Despite a rough end to his previous term, the Senate Banking Committee endorsed Ben Bernanke for another term as Federal Reserve chairman.
The committee in an executive session voted overwhelmingly in favor of his re-confirmation with a vote of 16-7. His current four-year term will be ending this January. After a confirmation vote from the committee, this paves the way for a confirmation vote from the Senate.
Among the dissenting votes are six of the ten Republican members of the committee. Bernanke, a Republican, received his initial nomination under the Bush administration. Only one Democrat opposed his nomination.
The intense debate from the committee signals what could be a narrow appointment from the Senate. The last highly debated Federal Reserve chair was Paul Volcker in the early 1980s.
Sen. Christopher Dodd (D-Conn.) raises concerns over his past performance.
“The criticisms of the Federal Reserve chairmen have merit. The Federal Reserve failed and allowed much damage to fall on the average American. You can see it reflected in the lost sense of hope that many have felt. You cannot put a dollar sign on that,” he said.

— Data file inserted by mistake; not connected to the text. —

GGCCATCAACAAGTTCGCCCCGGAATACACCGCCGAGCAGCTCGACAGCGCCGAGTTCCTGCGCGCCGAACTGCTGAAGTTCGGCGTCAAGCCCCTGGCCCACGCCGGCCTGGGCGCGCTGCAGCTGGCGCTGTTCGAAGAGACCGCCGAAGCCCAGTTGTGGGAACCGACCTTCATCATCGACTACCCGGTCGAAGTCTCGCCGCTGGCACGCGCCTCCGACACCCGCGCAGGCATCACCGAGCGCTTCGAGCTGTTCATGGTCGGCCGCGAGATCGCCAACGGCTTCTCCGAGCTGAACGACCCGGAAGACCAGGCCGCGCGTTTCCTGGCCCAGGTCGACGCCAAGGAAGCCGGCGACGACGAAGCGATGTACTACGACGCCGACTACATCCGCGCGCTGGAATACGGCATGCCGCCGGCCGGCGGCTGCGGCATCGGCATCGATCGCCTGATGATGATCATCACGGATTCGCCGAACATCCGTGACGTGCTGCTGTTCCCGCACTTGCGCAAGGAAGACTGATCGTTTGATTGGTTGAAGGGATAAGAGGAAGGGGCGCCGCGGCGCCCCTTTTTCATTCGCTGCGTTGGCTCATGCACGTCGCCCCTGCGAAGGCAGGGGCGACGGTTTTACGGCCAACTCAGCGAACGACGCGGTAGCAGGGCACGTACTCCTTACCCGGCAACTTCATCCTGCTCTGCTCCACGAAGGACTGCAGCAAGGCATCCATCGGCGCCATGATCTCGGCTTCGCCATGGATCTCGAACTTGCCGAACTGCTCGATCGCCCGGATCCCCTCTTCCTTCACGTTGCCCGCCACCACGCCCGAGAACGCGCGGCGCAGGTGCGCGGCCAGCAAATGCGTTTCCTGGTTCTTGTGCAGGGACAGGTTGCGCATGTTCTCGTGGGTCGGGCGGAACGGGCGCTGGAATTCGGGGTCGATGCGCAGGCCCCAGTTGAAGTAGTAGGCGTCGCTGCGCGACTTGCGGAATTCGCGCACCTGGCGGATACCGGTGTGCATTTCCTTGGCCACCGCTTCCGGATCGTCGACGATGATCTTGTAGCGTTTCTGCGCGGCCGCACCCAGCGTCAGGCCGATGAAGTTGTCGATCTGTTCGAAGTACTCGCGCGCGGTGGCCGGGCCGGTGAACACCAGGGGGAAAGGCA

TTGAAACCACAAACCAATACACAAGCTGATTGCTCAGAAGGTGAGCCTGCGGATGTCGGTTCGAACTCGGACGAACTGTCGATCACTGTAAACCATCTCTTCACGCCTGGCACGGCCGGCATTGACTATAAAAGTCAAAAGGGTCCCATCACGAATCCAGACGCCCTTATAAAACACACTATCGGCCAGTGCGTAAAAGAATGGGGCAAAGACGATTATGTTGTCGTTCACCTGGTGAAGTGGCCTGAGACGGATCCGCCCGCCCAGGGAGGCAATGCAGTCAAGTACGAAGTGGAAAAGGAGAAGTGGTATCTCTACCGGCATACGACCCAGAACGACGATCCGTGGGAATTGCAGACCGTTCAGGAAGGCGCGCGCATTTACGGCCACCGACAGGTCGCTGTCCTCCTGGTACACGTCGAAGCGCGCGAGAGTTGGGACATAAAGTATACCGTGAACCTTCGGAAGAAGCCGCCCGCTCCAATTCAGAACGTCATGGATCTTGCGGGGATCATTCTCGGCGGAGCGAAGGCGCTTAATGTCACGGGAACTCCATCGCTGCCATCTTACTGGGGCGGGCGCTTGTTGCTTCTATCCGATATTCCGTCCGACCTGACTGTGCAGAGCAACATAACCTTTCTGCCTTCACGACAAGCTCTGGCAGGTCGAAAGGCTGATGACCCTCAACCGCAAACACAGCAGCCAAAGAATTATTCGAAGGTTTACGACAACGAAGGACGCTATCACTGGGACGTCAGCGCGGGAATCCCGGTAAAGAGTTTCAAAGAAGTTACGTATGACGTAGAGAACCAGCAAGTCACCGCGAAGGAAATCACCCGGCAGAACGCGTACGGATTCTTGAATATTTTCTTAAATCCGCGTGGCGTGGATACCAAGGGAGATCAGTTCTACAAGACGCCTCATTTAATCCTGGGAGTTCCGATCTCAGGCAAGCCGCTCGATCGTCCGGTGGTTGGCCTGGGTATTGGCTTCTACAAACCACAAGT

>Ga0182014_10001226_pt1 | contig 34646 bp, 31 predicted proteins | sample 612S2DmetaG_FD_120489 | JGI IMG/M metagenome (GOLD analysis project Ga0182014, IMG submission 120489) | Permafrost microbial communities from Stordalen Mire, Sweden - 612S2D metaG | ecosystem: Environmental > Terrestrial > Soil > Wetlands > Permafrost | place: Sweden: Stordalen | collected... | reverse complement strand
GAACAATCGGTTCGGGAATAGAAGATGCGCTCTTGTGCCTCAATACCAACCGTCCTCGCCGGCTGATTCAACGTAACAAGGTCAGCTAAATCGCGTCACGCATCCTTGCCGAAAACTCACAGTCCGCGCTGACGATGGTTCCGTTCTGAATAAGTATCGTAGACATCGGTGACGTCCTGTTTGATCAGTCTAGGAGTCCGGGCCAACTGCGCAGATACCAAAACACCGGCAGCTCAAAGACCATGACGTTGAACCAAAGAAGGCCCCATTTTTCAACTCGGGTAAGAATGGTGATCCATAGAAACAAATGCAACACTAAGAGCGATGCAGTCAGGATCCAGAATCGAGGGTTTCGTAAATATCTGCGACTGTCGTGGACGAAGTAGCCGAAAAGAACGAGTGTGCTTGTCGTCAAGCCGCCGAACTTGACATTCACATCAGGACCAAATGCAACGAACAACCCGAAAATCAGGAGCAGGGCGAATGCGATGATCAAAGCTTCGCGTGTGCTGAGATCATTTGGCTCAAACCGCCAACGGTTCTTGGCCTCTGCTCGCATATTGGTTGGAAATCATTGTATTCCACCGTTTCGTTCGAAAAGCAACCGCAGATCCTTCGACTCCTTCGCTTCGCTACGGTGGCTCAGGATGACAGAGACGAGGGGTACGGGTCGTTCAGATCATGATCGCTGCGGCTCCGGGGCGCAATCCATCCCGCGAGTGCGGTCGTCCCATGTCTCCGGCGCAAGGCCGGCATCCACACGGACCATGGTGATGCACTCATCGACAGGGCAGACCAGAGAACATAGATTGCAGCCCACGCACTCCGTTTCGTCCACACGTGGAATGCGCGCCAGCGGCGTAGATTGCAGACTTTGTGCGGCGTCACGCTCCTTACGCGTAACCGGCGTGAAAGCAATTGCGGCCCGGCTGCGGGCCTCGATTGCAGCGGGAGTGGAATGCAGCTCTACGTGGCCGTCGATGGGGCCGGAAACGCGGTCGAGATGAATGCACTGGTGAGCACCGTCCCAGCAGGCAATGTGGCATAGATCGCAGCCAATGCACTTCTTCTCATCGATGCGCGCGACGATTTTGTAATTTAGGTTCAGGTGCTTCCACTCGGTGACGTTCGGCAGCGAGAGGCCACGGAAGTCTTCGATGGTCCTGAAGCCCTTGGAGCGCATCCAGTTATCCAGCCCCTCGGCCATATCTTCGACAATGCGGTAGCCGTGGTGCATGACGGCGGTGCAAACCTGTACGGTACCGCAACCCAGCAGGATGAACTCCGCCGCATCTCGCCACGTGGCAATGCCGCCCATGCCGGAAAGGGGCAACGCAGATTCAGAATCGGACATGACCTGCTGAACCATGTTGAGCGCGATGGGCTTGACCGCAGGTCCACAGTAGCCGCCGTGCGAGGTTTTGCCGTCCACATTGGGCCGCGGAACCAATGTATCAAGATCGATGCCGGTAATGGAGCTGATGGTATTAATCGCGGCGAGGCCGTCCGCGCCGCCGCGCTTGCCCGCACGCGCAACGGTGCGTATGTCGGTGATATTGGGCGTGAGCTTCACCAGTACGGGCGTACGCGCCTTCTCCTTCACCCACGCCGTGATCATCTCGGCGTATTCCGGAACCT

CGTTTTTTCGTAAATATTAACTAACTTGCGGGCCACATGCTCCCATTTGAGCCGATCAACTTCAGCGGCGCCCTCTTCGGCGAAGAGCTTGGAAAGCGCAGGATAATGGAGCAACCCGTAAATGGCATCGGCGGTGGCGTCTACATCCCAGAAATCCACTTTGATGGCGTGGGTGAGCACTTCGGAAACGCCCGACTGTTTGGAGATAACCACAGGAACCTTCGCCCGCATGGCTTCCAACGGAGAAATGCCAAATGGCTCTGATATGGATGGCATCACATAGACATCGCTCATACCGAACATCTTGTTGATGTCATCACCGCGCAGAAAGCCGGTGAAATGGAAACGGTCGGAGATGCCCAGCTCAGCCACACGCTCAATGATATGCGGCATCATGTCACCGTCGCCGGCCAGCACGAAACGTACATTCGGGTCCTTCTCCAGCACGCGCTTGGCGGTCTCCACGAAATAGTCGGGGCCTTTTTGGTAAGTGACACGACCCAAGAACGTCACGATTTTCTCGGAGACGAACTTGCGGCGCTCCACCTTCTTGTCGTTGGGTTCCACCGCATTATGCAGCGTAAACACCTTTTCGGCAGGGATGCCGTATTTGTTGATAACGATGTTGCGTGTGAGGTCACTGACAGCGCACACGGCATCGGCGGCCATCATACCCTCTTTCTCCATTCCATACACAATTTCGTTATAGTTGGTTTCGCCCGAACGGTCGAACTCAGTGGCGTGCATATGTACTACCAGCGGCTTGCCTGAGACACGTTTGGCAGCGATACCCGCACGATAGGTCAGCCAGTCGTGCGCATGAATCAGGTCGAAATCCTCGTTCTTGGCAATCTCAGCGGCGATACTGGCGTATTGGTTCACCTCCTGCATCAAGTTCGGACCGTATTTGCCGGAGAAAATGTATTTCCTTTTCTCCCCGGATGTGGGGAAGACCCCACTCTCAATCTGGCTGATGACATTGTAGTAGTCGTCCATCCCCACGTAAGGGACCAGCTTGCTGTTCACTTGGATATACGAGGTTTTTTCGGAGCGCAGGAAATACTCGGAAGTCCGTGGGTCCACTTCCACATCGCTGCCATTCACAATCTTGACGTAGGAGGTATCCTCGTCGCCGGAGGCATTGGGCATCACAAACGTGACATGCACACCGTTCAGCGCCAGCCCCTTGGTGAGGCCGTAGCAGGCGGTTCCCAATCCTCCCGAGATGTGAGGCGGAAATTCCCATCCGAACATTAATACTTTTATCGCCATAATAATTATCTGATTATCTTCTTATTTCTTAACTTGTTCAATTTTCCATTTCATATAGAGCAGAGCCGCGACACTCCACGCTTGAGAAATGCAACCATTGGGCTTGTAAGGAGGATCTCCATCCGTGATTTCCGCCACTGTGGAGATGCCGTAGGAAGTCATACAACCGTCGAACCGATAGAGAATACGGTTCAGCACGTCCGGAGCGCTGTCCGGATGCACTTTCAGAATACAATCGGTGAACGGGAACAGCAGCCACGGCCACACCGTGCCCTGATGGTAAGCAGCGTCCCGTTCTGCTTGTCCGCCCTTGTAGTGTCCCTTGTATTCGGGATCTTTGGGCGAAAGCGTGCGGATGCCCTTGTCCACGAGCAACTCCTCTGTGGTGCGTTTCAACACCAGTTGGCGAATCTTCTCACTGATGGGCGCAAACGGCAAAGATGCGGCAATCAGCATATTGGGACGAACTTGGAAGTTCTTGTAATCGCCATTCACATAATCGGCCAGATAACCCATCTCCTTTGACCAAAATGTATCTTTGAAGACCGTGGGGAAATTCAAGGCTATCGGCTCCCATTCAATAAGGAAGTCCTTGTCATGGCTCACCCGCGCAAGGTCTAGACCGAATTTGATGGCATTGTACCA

He added that without Bernanke in this position, much of the mild success financially would not be in existence.
Much of the criticism about Bernanke’s confirmation also reflected general criticism of the Federal Reserve. One senator suggested it might not be the fault of Bernanke, but rather the fault of an agency set to perform ineffectively.
The most vicious criticism came from Sen. Jim Bunning (R-Ky.) whose 20-minute speech comparing his recent Time Magazine Person of the Year with that of Adolph Hitler’s and Joseph Stalin’s same title.
Bernanke needs a full 60 votes for be confirmed in the senate.
In addition to the debate over his past performance and mistakes, timing is also an issue. Senate will only be in session 12 days, Jan. 19-31 before the Federal Reserve vice chairman would take over the position.